How do the Beech Bonanza's ruddervators work? When the yoke is pulled completely back, is it possible to use rudder?

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    $\begingroup$ I should hope so, otherwise I don't see how it got through cert the first time $\endgroup$ Commented May 6, 2014 at 13:25
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    $\begingroup$ @ratchetfreak: That's not that obvious. The controls can't cross-limit each other within normal operating range, but if they do at the extremes, it allows higher deflection of each. $\endgroup$
    – Jan Hudec
    Commented May 6, 2014 at 14:38

2 Answers 2


In the Bonanza, a mechanical mixer controls ruddervator movement based on pitch and yaw commands. Here's a typical V-tail mixer (this is not of a Bonanza though):

Fouga Magister V-tail mixer & linkage
(source: eaa1000.av.org)

There are two rods extending off to the left of this photo that connect to the actual ruddervators. Rightward motion of the top rod (due to either rightward motion of the entire mixer assembly due to a pitch command, or clockwise rotation of the assembly due to a yaw command) will deflect the ruddervator one direction; leftward motion deflects it the other direction. Similar for the other ruddervator connected at the bottom.

I can't completely answer the second part of your question, whether yaw authority is reduced when pitching or vice versa. It depends on where the limit stops are installed in a Bonanza. If the stops are set on the ruddervator side (left side in photo above, so that the mixer's range of motion is limited by its leftward connections), the amount of available rudder will be reduced when pitching. (Sorry I can't answer that part of the question, but I thought the information about the mixer would still make a useful answer.)

The airplane is obviously designed so that sufficient authority is available in all situations. (This means making the two fins of the V longer than those of a traditional horizontal/vertical stabilizer design so that similar control surface area is available.)


A paragraph in Flying the Beech Bonanza explains the ruddervator operation:

The following facts from the Shop Manual for the V35B illustrate how the control mixer and ruddervator stops allow differential ruddervator displacement. With full up elevator and no rudder input, the left ruddervator will be 22 1/2 degrees up. With full right rudder and elevator neutral, the left ruddervator will be 23 degrees up. And with full up elevator and right rudder simultaneously, the left ruddervator will be 44 degrees up. By contrast, the elevator of the A36 is limited to 23 degrees up and 20 degrees down, while the rudder is limited to 25 degrees left or right.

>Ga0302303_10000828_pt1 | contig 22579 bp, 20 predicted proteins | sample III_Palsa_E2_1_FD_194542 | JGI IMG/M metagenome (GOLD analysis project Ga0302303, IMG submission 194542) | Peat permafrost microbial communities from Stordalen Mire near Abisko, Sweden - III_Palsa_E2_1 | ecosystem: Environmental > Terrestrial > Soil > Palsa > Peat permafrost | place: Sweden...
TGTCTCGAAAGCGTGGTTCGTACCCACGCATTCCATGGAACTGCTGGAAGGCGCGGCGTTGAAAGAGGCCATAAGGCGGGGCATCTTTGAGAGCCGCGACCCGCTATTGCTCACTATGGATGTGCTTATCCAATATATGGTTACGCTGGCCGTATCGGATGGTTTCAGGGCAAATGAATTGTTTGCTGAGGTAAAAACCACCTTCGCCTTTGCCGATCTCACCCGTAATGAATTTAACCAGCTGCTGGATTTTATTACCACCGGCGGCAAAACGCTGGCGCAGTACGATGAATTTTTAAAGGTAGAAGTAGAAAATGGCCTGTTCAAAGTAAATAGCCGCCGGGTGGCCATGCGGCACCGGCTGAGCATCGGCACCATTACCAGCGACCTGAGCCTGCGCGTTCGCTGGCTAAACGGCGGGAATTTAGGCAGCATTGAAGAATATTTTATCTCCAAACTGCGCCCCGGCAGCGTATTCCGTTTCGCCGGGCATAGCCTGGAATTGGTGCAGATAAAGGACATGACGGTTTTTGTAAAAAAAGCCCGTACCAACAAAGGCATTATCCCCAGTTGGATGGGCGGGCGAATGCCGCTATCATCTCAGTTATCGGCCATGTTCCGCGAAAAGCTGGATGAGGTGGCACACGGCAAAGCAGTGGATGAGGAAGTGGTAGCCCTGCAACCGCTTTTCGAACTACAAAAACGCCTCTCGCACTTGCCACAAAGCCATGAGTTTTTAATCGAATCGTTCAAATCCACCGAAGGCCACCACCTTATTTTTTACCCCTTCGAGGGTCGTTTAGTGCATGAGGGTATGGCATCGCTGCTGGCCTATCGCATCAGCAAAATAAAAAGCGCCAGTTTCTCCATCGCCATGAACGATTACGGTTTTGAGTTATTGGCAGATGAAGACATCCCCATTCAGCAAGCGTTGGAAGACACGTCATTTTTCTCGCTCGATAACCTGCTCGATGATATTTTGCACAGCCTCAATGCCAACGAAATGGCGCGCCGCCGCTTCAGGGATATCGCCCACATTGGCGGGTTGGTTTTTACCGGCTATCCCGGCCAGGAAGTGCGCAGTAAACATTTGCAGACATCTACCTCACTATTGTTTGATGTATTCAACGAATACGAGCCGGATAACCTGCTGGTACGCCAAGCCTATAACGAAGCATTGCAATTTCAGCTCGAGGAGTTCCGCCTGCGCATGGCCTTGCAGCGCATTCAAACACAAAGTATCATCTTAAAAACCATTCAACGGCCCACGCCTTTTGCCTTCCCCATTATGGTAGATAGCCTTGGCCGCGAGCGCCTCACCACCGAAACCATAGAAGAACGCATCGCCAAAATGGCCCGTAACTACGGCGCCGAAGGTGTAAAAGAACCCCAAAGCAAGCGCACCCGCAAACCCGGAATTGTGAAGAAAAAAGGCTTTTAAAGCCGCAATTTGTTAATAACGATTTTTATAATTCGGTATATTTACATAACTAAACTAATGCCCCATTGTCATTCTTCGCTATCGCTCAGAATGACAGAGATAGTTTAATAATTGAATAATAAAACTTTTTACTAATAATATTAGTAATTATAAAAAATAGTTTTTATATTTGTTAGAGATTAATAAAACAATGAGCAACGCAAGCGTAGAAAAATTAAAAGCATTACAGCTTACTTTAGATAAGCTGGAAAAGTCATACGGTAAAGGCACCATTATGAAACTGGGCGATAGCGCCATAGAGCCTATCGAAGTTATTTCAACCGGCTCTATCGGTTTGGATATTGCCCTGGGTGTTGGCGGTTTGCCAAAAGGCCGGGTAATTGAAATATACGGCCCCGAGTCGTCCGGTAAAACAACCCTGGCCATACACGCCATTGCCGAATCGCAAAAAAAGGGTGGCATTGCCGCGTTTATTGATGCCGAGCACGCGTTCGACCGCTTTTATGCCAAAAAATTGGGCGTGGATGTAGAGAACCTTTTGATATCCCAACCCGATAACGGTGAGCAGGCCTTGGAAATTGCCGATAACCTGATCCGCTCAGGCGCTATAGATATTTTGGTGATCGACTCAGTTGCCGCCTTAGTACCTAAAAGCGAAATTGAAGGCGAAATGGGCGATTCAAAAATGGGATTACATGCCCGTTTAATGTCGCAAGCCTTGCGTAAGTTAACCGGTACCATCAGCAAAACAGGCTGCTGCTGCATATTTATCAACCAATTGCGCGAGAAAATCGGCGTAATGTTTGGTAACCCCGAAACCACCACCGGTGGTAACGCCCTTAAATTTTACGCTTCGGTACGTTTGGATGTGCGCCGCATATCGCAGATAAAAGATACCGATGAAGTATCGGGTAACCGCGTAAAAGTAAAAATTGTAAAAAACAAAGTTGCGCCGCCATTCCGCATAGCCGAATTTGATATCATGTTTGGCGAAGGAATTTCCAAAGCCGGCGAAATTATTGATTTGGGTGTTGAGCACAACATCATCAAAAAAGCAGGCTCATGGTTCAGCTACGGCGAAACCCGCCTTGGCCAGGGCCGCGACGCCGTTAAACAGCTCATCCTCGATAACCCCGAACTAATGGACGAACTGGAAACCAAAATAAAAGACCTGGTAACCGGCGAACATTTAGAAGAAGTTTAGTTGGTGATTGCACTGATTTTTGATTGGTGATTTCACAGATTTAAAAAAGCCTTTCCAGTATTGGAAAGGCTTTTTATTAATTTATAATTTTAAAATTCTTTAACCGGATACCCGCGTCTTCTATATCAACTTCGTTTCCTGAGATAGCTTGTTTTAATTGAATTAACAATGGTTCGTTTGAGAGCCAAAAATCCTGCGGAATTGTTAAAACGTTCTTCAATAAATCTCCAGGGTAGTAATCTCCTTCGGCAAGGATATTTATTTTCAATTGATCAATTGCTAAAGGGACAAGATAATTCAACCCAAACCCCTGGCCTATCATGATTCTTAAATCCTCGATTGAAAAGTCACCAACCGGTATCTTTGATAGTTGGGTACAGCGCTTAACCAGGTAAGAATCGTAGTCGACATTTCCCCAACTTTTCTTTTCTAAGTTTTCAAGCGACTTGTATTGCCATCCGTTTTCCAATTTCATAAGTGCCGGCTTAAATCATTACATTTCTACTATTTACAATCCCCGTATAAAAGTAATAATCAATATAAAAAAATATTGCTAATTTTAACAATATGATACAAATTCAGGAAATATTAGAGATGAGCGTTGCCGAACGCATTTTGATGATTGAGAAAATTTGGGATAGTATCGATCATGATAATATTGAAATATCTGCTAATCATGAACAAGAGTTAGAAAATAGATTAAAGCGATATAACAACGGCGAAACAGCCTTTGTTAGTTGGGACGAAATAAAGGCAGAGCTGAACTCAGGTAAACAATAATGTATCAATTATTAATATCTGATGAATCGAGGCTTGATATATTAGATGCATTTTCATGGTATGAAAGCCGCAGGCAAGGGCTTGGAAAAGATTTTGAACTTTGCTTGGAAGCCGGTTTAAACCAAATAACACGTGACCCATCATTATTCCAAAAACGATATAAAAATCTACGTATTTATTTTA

TL;DR On the Beech Bonanza, the yaw and pitch inputs are added, so that full back on the yoke gives about 22 degrees of ruddervator, and adding full right rudder would add 22 more degrees for a net result of 44 degrees up of ruddervator on the left.

I assume that the other ruddervator would be at 22 degrees up, though of this I am not sure.

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    $\begingroup$ I would assume it will be centered, because pitch command adds 22 up and yaw command adds 22 down for a net result of 0. Because from how the link works, the pitch command adds the same displacement to both and the yaw command adds exactly opposite displacements. $\endgroup$
    – Jan Hudec
    Commented May 10, 2014 at 0:38
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    $\begingroup$ @JanHudec ah ok $\endgroup$ Commented May 10, 2014 at 2:01
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    $\begingroup$ @JanHudec hmm, that doesn't seem right... where would the elevator lift come from? $\endgroup$ Commented May 10, 2014 at 14:29
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    $\begingroup$ If you pull elevator up and rudder left the resulting command should be diagonally up left, so the right ruddervator is orthogonal to the desired moment and fully deflected and the left one is parallel and has nothing to do. $\endgroup$
    – Jan Hudec
    Commented May 10, 2014 at 18:28

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